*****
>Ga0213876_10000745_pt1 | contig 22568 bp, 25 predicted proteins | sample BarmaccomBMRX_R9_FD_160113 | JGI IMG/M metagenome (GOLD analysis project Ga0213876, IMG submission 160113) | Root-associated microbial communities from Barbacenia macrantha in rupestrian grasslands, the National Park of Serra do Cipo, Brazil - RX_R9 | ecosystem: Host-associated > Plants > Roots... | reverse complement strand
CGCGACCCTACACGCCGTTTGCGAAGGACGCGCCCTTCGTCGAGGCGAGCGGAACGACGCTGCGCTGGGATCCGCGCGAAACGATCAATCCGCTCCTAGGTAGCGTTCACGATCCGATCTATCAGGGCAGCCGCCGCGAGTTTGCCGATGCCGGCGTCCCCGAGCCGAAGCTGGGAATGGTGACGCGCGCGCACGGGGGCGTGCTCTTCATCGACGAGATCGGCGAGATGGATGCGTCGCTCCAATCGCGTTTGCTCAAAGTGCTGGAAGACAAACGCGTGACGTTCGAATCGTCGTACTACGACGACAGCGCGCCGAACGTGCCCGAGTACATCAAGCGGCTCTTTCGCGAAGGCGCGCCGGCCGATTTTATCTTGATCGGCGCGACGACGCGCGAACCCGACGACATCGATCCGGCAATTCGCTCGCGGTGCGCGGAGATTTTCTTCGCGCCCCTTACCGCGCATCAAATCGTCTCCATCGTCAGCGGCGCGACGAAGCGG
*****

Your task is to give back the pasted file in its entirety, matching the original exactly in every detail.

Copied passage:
>Ga0213876_10000745_pt1 | contig 22568 bp, 25 predicted proteins | sample BarmaccomBMRX_R9_FD_160113 | JGI IMG/M metagenome (GOLD analysis project Ga0213876, IMG submission 160113) | Root-associated microbial communities from Barbacenia macrantha in rupestrian grasslands, the National Park of Serra do Cipo, Brazil - RX_R9 | ecosystem: Host-associated > Plants > Roots... | reverse complement strand
CGCGACCCTACACGCCGTTTGCGAAGGACGCGCCCTTCGTCGAGGCGAGCGGAACGACGCTGCGCTGGGATCCGCGCGAAACGATCAATCCGCTCCTAGGTAGCGTTCACGATCCGATCTATCAGGGCAGCCGCCGCGAGTTTGCCGATGCCGGCGTCCCCGAGCCGAAGCTGGGAATGGTGACGCGCGCGCACGGGGGCGTGCTCTTCATCGACGAGATCGGCGAGATGGATGCGTCGCTCCAATCGCGTTTGCTCAAAGTGCTGGAAGACAAACGCGTGACGTTCGAATCGTCGTACTACGACGACAGCGCGCCGAACGTGCCCGAGTACATCAAGCGGCTCTTTCGCGAAGGCGCGCCGGCCGATTTTATCTTGATCGGCGCGACGACGCGCGAACCCGACGACATCGATCCGGCAATTCGCTCGCGGTGCGCGGAGATTTTCTTCGCGCCCCTTACCGCGCATCAAATCGTCTCCATCGTCAGCGGCGCGACGAAGCGG